Georgina Guedes

Driving demerit system won’t do much

2015-05-15 12:23

Georgina Guedes

Apparently, we’re going to get the long-awaited traffic offence demerit system. It will be implemented on 1 April next year.

A word of advice to all involved: if you are going to launch a thing that you have repeatedly failed to launch, setting the start date as 1 April is probably not the best idea.

Regardless, they seem fairly confident this time. “The days of non-compliance to road traffic laws without consequences are truly over,” said Deputy Minister of Transport Sindisiwe Chikunga, speaking at the launch of the Road Traffic Infringement Agency (RTIA), which will implement the Administrative Adjudication of Traffic Offences Act (AARTO) and the demerit points system.

Carnage on our roads

There’s no denying that South Africans are lunatics on the road. A short drive to drop the kids at school, or a long drive down to the coast will affirm that statement for anyone with eyes in their heads and hands on the wheel.

Every year, at least 14 000 people die on our roads. That’s around 40 people every day. We’ve been saying for years that something needs to be done, but I’m just not entirely sure that AARTO is that thing.

For one thing, when Deputy Minister Chikunga says that there are currently no consequences to non-compliance to road traffic laws, that’s not strictly true. In fact, the kind of behaviour that we’re hoping to curtail comes with the biggest consequence of all. You know, death.

So if the risk of death isn’t enough to stop people driving at 190kmph, or overtaking on a blind rise, or driving drunker than a lord, I don’t think that they’ll be more scared of having their licences taken away. Loads of South African drivers don’t even have licences to start with.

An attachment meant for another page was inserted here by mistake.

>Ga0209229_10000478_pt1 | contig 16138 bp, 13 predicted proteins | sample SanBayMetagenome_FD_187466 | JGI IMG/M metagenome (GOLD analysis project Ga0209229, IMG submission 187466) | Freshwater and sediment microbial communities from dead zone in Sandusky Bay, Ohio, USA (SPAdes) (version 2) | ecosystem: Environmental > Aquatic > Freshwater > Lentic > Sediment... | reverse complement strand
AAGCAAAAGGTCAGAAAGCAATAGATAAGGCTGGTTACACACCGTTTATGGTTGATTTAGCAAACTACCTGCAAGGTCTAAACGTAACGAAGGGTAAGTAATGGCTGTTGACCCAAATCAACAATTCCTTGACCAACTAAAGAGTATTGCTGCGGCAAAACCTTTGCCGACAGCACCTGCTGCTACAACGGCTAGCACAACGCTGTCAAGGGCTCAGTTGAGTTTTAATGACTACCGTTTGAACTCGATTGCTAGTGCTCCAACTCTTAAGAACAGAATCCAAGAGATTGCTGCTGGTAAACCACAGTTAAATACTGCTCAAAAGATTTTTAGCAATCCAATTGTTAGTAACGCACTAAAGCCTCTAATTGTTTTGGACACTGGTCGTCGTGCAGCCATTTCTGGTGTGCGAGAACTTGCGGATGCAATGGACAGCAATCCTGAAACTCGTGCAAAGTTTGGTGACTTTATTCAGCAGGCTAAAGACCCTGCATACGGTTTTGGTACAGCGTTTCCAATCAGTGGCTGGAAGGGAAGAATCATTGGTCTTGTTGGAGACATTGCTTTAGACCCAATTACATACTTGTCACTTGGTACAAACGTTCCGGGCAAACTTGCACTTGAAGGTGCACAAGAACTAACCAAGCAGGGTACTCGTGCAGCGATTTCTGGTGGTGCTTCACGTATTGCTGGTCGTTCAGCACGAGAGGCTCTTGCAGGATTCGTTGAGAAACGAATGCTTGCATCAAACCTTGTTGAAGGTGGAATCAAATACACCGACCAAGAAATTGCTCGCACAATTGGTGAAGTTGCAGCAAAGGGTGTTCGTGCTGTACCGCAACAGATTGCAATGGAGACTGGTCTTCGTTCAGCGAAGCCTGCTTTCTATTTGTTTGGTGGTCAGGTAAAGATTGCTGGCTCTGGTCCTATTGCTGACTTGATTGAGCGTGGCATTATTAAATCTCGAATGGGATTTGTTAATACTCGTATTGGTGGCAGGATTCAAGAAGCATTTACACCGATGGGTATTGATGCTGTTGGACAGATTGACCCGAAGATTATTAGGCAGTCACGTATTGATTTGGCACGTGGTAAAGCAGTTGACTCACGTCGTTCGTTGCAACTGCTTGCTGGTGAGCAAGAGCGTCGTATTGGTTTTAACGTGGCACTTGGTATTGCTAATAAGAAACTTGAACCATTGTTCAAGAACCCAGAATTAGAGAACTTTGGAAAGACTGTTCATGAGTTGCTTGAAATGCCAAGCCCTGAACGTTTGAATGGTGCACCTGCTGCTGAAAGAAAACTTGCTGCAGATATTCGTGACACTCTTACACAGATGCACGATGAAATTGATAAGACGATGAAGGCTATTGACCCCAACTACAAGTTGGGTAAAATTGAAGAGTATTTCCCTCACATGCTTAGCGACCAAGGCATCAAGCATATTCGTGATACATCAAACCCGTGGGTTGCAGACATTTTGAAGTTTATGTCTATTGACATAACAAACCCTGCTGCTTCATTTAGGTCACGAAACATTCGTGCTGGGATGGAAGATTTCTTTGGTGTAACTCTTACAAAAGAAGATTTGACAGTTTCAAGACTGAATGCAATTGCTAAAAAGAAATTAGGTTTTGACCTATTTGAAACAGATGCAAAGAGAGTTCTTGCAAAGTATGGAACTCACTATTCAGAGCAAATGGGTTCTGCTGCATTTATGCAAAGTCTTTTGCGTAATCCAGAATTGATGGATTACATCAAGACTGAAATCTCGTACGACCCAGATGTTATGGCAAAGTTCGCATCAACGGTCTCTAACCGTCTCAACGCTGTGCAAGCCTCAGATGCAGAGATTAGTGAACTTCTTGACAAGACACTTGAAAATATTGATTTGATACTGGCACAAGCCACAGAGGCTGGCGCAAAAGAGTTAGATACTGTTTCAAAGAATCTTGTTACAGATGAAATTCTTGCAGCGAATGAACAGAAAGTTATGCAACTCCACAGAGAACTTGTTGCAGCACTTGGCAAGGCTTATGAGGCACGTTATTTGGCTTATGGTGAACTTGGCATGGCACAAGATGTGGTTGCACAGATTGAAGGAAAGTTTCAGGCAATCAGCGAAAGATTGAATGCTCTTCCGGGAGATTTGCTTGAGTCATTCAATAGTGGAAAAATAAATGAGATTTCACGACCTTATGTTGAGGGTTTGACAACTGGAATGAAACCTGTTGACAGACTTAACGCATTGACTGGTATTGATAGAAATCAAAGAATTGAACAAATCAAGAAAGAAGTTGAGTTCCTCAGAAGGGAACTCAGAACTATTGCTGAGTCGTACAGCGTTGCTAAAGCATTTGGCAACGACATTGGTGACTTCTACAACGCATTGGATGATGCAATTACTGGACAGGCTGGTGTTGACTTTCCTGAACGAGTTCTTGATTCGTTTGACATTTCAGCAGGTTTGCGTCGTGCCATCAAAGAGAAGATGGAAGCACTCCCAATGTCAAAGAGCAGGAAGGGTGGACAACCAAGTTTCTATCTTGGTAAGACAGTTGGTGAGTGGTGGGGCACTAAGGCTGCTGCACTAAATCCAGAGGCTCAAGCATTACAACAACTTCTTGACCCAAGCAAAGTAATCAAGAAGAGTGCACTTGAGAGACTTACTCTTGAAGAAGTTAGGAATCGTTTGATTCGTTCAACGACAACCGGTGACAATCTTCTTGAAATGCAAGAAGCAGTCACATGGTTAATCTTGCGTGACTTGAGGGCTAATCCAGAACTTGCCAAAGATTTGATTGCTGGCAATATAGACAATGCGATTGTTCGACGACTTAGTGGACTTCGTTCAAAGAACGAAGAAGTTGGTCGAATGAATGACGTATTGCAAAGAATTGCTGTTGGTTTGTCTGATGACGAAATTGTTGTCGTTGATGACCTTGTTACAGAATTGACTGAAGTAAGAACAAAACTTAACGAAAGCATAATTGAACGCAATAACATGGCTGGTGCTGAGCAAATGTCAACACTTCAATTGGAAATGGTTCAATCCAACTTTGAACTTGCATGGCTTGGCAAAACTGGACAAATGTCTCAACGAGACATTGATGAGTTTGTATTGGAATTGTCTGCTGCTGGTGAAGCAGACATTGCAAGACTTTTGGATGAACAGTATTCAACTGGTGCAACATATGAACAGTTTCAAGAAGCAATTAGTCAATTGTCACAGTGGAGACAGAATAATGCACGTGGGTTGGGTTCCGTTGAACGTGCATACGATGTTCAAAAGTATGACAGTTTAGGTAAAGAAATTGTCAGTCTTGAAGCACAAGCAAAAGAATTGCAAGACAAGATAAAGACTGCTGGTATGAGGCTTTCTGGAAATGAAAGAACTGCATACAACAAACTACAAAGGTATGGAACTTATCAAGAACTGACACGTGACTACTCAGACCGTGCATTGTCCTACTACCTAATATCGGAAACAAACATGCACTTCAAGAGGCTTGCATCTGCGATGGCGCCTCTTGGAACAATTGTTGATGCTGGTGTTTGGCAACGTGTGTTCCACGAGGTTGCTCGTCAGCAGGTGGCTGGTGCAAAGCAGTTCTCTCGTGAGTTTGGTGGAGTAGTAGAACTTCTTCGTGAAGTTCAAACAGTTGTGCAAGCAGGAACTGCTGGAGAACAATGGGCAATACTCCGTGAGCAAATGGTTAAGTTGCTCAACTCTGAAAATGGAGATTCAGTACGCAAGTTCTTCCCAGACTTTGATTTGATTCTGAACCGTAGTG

Better training necessary
The one thing that Chikunga said that did make a lot of sense was that the duration of the training of officers needs to be extended and that corruption needs to be stamped out. “We are working with crime intelligence to root out corrupt activities. We will remove the corrupt officers and even blacklist them,” she said.

This gets a little closer to the heart of the issue. It’s not that we need harsher penalties or a whole new body to deal with the administrative side of things. It’s that we need traffic laws to be effectively enforced by the people charged with this task.

And actually, those laws aren’t just speeding. There are a whole lot of bad driving behaviours that the police could be… er… policing that have nothing to do with how fast the car is going. So I hope that this extended training won’t be about teaching the officers to set better speed traps.

Improve the education of road users

Another aspect that needs to be addressed is road user education. I believe that there is an element of callous lawlessness at play on our roads, but at the same time, I think that there is also a severe lack of knowledge about the implications of inconsiderate and deadly behaviour.

Combining better officer training with road user education will, I believe, have a far greater impact than creating a whole new demerit system that will ultimately see an increase in unlicenced drivers on our roads.

Or did government think that those reckless minibus taxi and BMW drivers would really stop driving when you take their licences away?

Hopes and fears

Another of Chikunga’s winning observations was that over 500 000 drivers were licensed in 2014, and “We hope those people did not buy the licences.”
I hope so too, Chikunga. The only difference is that one of us has the power to do something about it. I’m glad your department is making inroads (see what I did there?) into dealing with this problem, but please bear in mind that success lies in the implementation, not in the punishment.

Georgina Guedes is a freelance writer. You can follow @georginaguedes on Twitter.

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